Ecclestone: Budget cap is workable

Bernie Ecclestone insists a budget cap for F1 teams is “workable”.

That is despite the fact that when the idea was proposed by former FIA president a few years ago, the teams banded together and threatened to quit the sport. But F1 chief executive Ecclestone has now told the Sunday Express newspaper that working to an imposed maximum budget is “the direction people are going in. It is workable”.

His comments are in contrast to those he made earlier in the year when he told Auto Motor und Sport, “It (the Budget Cap) wouldn’t work. You can’t stop people from spending the money they have. They will always find a way to get around whatever you try to do to control it. Instead, the technical rules should be written so that it is not possible to just use money to make a faster car.”


Behind the glitz, F1 looks to solve costs crisis

Formula One is always glamorous and shiny, but this weekend in Valencia, a harsh alter-reality is also obvious.

Floating in the port city’s harbour is the Indian Express, one of the world’s biggest and most valuable private superyachts that is owned by Vijay Mallya, the boss not only of Force India but also the sinking airline Kingfisher. That the Indian billionaire’s boat is such a centrepiece this weekend is a paradox, amid near-empty grandstands in crisis-struck Spain and frenzied discussions in the motor homes about the urgent need to slash costs.

“He (Mallya) probably doesn’t know whether it’s good times or bad,” Williams co-owner Toto Wolff shrugged to the Austrian newspaper Kleine Zeitung.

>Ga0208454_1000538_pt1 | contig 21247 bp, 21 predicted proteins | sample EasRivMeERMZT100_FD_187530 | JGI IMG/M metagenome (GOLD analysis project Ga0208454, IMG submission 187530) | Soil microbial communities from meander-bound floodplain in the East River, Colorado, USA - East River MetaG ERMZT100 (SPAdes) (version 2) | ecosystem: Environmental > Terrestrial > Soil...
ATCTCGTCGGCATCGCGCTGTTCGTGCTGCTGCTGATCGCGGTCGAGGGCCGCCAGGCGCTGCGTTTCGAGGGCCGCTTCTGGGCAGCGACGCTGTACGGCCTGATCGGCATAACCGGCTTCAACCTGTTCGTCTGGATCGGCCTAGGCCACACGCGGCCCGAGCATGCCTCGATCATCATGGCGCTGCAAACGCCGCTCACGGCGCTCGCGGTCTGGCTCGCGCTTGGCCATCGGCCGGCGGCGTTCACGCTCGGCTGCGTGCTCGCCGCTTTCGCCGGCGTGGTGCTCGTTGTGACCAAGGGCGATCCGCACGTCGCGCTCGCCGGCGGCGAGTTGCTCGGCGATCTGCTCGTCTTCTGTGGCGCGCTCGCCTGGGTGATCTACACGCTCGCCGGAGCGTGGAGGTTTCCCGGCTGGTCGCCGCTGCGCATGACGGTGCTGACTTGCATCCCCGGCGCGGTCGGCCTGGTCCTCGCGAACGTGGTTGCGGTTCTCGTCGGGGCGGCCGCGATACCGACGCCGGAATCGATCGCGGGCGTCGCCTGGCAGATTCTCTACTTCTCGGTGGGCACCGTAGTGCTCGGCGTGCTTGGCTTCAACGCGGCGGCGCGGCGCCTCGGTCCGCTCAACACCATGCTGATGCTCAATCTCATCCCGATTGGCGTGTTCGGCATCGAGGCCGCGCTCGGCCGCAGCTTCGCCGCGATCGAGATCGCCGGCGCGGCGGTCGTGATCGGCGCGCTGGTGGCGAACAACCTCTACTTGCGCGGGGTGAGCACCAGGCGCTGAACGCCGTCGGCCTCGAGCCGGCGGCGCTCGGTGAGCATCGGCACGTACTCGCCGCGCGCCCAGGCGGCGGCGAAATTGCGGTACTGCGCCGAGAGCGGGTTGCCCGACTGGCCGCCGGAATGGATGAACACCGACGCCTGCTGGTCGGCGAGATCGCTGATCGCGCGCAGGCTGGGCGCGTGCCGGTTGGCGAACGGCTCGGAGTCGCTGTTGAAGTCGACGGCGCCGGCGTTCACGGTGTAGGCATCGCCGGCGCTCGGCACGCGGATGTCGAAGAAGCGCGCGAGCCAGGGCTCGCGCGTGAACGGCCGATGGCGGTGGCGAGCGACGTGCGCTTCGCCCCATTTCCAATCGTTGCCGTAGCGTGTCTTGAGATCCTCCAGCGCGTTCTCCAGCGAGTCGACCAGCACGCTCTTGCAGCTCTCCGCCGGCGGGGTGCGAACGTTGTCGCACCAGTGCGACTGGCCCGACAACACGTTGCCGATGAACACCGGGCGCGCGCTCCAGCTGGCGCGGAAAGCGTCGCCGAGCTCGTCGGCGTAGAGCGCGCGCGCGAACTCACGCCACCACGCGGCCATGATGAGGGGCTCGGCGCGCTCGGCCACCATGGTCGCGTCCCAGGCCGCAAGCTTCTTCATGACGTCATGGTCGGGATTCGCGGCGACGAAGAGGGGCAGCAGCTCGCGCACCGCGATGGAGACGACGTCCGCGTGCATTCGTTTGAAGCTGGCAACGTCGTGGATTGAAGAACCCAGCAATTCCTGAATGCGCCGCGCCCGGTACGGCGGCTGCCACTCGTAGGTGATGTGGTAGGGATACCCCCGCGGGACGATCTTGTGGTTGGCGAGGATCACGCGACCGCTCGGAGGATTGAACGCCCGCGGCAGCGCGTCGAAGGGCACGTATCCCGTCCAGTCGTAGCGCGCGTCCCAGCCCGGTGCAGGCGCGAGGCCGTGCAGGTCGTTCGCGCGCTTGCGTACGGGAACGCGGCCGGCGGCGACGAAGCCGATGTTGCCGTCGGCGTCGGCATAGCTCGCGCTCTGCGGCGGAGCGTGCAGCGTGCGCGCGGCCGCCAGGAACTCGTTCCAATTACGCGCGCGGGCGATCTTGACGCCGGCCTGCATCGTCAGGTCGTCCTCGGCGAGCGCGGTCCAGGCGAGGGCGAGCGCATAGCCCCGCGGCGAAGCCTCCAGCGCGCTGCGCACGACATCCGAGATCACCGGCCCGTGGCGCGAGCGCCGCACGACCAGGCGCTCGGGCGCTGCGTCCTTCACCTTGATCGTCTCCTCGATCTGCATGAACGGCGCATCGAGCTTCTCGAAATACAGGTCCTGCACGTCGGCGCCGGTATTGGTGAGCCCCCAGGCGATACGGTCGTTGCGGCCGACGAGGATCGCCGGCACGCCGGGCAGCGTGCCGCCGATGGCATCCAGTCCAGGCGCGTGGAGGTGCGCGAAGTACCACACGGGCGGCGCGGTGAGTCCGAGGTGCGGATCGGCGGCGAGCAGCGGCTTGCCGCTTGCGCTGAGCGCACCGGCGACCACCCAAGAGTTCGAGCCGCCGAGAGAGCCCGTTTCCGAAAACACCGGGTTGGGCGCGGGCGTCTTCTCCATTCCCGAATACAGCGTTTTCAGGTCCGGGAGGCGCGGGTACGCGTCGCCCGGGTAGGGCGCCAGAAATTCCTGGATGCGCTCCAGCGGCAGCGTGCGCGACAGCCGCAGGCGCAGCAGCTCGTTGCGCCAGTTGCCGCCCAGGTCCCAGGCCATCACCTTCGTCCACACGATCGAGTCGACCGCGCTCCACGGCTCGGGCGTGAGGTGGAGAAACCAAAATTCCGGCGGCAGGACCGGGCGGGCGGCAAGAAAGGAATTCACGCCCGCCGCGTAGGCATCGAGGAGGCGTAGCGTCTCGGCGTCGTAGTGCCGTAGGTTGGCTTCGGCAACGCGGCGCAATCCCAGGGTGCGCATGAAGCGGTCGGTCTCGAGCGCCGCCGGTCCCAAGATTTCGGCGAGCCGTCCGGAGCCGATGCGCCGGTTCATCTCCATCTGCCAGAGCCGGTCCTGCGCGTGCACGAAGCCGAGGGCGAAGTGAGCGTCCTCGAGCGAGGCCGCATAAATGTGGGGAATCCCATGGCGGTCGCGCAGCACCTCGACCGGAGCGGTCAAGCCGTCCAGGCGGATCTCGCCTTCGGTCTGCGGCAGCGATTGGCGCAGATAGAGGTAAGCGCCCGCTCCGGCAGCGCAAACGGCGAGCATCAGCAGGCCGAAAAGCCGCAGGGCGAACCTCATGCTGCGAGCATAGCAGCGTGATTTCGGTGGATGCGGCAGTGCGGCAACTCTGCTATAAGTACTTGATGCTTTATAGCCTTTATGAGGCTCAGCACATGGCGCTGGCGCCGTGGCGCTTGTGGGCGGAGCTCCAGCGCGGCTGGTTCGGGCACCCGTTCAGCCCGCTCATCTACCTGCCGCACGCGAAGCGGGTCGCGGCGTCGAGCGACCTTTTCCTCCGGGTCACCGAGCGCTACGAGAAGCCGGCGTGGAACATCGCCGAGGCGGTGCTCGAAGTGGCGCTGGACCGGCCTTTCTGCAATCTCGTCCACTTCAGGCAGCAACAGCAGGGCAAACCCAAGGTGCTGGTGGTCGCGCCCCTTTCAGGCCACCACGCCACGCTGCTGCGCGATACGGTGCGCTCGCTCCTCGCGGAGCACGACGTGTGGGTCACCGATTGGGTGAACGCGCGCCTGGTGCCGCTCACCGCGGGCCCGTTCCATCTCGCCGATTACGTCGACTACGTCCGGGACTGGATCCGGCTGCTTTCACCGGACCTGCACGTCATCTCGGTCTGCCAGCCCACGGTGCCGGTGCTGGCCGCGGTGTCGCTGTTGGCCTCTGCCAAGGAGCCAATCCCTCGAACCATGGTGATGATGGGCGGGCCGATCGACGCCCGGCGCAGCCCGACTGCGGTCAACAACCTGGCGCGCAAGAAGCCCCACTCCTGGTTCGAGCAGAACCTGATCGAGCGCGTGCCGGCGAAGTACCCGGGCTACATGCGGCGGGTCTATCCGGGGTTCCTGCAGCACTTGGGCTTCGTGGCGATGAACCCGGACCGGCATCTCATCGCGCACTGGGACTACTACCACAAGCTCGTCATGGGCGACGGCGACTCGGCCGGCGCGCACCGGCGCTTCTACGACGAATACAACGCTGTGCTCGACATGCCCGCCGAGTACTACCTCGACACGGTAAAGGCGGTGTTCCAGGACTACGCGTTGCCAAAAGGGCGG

F1 is considering a number of measures to reduce costs, or increase incomes. One option for the latter is simply to expand the calendar, collecting and sharing new promoters’ money. One rumour is that up to three or four new races could be added to the 2013 schedule.

“The year has 52 weeks. We should have 26 grand prix!” Toro Rosso’s Franz Tost said half-seriously, causing his Lotus counterpart Eric Boullier to explode with laughter.

“There is no exact number, no magic number,” the Frenchman agreed, “but I’m rather like Franz — more races, why not?”

Another idea could provide a new source of income for the bigger teams, whilst reducing the vast design and manufacturing costs for the minnows and providing better value for their sponsors — customer cars.

“I would like to see some of the smaller teams with a single car sold by a top team, which had been used the previous year,” Bernie Ecclestone is quoted by the Sapa-AFP news agency. “Perhaps it could be driven by a rookie. Some teams would certainly get better results compared to now and spend less, immediately,” he added.

The F1 chief executive seemed to rule out a “budget cap”.

“It wouldn’t work,” he is quoted by the Spanish newspaper AS. “You can’t stop the teams from spending all of the money they have.”


2013 F1 budget cap possible

It is possible Formula One teams will be limited to a budget cap in 2013, according to Germany’s Auto Motor und Sport.

The budget cap idea saw the sport almost implode amid the bitter political war of 2009, when proposed by controversial former FIA president Max Mosley. But it is back on the agenda in 2012, and according to new rules – where a majority of teams can now push through a change – it could be imposed next season.

“Ten of the 12 teams are in favour,” Auto Motor und Sport said, referring to the push to have cost-cutting moved from the FOTA gentleman’s agreement to the actual sporting regulations.

It means that the two dissenting teams, the Red Bull-owned Red Bull Racing and Toro Rosso, will have no say.

“The cost to be competitive in Formula One at present is too high,” the boss of the energy drink company’s premier team, Christian Horner, said recently. “I don’t think anybody will dispute that. The debate is how we achieve it.”

Not only that, the German report said nine teams are in favour of Mosley’s old budget cap idea, with annual expenditure limited initially to EUR 170 million and then diminishing to 100 million over a few seasons.